• If they do no change the funding formula, 28 of the 30 community colleges will lose state aid this year – ranging from $50,000 to $4.2 million; 1 will remain flat; 1 will get about an $80,000 increase
  • Current year - the State budget put in 98% of prior year State aid – temporary; $2,947/FTE x number of aidable FTEs or 98% of prior year, whichever is higher
  • This year most community colleges benefit from the 98% floor; OCC would have lost about $700,000 if the 98% was not put in; next step is making it permanent legislation
  • If it goes away, OCC would lose about $2.1 million ($700K this year plus another $1.4 million)

Chairman Knapp said that this is basically making it the way we fund OCC.  Mr. Manning agreed.


Mr. Ryan reiterated that OCC would stand to lose $2.1 million on the overall operation budget if the change is made.  Mr. Manning agreed, noting that right now OCC gets $19.5 million of State aid, which would go down.


Mr. Jordan said enrollment across the board is significantly down and asked what other methods the college has used to exercise/utilize budget gaps.  Mr. Manning said that 82% of their budget is people – salary and benefits.  Whenever there is a vacant position, they scrutinize and have conversations to see if there is a need to really fill that position.  There are numerous positions that they have not filled.  There are a lot of services that the students need and 99% of employees have collective bargaining agreements.  There is post-retirement health benefits – even though enrollment may be going down, they still have to fund the retirement costs, which continue to raise.  Mr. Jordan asked how many positions have not been filled college wide.  Mr. Manning said “at least 15.”  He added there is a roster of about 500; additionally, there are part-time adjuncts and have really reduced the amount of them.  With the enrollment going down, we are running fewer courses and are trying to maximize course scheduling – making sure the courses are available to the students to get what they need. 


In answer to Mr. Jordan, Mr. Manning said that adjuncts are paid per credit hour.  There are over 200 full-time.


In answer to Chairman Knapp, Mr. Manning said that right now the part-time students are up a little for the spring; were flat in the fall.  Full-time is taking the biggest hit.  The economy is actually working against the college; when the economy is really good, people choose to work instead of going to school full time.  Chairman Knapp said that the credit is seen on the part-time students under the current formula.  Mr. Manning said the biggest impact is on the full-time students.  In answer to Mr. Jordan, Mr. Manning confirmed that the part time students add up to full time FTEs; noting that full time was down about 8% this year.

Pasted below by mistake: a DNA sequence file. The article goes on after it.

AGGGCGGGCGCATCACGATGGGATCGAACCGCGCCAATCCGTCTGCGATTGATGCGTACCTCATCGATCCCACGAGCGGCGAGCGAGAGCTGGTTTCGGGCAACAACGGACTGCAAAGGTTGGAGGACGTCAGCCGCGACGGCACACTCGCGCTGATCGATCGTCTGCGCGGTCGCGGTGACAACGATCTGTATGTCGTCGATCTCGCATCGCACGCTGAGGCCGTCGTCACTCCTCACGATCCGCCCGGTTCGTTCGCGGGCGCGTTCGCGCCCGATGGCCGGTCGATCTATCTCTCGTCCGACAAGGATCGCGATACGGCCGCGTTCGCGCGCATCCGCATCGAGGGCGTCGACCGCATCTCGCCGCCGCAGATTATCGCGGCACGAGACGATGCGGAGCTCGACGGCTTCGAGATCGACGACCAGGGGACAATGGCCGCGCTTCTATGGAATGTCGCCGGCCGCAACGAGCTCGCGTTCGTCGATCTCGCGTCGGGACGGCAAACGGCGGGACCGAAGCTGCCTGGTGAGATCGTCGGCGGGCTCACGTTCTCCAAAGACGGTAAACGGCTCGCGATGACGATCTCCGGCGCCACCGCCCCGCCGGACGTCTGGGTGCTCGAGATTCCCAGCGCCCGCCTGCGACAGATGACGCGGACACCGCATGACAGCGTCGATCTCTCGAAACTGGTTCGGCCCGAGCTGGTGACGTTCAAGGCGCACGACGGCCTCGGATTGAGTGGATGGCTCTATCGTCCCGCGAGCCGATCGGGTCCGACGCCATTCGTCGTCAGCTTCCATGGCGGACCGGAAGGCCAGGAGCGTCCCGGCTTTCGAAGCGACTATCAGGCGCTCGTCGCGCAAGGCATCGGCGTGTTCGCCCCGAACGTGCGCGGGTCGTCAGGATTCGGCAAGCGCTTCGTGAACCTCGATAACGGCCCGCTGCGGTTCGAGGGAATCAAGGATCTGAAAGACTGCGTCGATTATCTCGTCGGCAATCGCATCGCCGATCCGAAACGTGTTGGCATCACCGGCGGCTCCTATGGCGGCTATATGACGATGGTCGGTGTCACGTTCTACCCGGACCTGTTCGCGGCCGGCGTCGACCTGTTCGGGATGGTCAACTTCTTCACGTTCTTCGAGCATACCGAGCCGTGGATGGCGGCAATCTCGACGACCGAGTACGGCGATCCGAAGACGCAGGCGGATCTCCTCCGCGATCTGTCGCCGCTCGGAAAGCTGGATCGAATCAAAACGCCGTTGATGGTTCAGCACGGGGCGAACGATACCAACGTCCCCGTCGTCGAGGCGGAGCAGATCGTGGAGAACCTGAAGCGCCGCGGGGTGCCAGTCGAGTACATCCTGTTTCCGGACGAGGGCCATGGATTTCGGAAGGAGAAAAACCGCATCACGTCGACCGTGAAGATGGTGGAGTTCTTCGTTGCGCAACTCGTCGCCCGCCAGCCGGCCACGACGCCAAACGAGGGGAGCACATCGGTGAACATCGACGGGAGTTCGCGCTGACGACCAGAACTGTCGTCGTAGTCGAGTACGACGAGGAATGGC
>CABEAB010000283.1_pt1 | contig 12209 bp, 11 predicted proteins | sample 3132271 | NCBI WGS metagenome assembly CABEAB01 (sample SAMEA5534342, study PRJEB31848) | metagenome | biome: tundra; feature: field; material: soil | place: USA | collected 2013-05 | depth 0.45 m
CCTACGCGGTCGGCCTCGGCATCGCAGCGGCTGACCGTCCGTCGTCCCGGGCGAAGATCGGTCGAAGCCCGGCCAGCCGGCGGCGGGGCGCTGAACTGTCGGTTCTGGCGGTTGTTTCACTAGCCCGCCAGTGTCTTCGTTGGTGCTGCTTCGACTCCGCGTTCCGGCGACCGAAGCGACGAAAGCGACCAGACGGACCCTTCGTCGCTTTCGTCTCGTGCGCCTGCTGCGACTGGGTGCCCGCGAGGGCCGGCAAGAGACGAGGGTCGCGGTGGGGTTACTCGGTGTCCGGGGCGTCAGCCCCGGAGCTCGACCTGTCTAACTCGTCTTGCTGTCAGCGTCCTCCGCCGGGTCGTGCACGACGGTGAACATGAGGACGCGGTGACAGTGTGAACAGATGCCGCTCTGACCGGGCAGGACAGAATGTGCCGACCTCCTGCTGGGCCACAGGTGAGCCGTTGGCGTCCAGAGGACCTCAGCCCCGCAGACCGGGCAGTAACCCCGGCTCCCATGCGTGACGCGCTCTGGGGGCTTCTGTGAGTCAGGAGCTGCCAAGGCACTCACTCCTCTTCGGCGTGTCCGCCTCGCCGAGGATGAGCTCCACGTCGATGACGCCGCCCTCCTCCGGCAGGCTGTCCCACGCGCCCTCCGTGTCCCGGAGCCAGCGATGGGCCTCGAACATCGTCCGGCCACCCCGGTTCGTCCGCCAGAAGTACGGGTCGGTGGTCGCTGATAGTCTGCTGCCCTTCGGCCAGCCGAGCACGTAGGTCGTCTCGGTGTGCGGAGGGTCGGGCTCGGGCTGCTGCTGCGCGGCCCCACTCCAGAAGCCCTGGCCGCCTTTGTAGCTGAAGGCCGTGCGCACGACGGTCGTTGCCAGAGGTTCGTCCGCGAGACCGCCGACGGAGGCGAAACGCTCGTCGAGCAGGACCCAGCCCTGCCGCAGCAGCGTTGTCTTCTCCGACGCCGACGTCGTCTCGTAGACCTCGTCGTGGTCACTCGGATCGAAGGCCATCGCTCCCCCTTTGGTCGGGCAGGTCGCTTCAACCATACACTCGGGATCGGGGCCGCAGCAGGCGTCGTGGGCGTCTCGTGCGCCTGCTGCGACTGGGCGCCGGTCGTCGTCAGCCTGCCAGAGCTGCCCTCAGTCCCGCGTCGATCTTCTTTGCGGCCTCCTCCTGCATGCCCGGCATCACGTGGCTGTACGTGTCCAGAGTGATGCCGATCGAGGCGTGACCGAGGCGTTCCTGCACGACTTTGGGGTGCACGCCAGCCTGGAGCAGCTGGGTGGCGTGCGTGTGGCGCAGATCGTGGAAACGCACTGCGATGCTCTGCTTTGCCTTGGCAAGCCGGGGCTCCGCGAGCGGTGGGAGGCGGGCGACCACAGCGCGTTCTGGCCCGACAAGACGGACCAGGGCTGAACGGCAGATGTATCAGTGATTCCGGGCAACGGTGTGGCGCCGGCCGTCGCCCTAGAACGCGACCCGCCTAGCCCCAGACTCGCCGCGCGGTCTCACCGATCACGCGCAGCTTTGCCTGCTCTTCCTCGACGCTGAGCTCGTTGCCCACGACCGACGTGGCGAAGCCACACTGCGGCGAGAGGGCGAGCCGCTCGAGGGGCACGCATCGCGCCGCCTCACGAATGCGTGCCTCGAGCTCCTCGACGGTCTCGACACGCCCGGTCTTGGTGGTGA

A motion was made by Mrs. Ervin, seconded by Mr. Ryan, to approve this item.  Passed unanimously; MOTION CARRIED.


7.     FINANCE, DIVISION OF REAL PROPERTY TAX SERVICES:  Mary Beth Togni, Assistant Director

        a.     Approving and Directing the Correction of Certain Errors on Tax Bills

  • 10 tax bill corrections for clerical errors 

Chairman Burtis noted that some of them are sizeable.  Mr. Jordan asked why there was such a difference between the original assessment and the revised.  Ms. Togni said that with several of them the schools actually received the money and by clerical error did not record it. 


A motion was made by Mr. May, seconded by Mr. Williams, to approve this item.  Passed unanimously; MOTION CARRIED.


8.     OFFICE OF ENVIRONMENT:  Travis Glazier, Director

        a.     Regarding the Onondaga Lake Lounge and Southeast Extension of the Loop the Lake Trail:  Amending the 2020 County Budget to Accept Funding from the City of Syracuse for Construction of the Lake Lounge; Authorizing Execution of Agreements; Approving the Classification of an Unlisted Action Under the State Environmental Quality Review Act, Accepting the Environmental Assessment Form and Adopting a Negative Declaration ($500,000)

  • Allows County to enter into an IMA with City of Syr. for bidding and construction of the City’s Lake Lounge project
  • Fully funded by NYS Dept. of State; money approved in 2014
  • Owen Kerney, City Planning, went after a grant and  working with the County because the two projects are adjacent
  • If scheduled aligned it makes sense to work together in how to work with contractors; through permitted process it has become clear that has taken place
  • City/County have experience in working together via IMA – i.e. Connective Corridor Green Infrastructure Project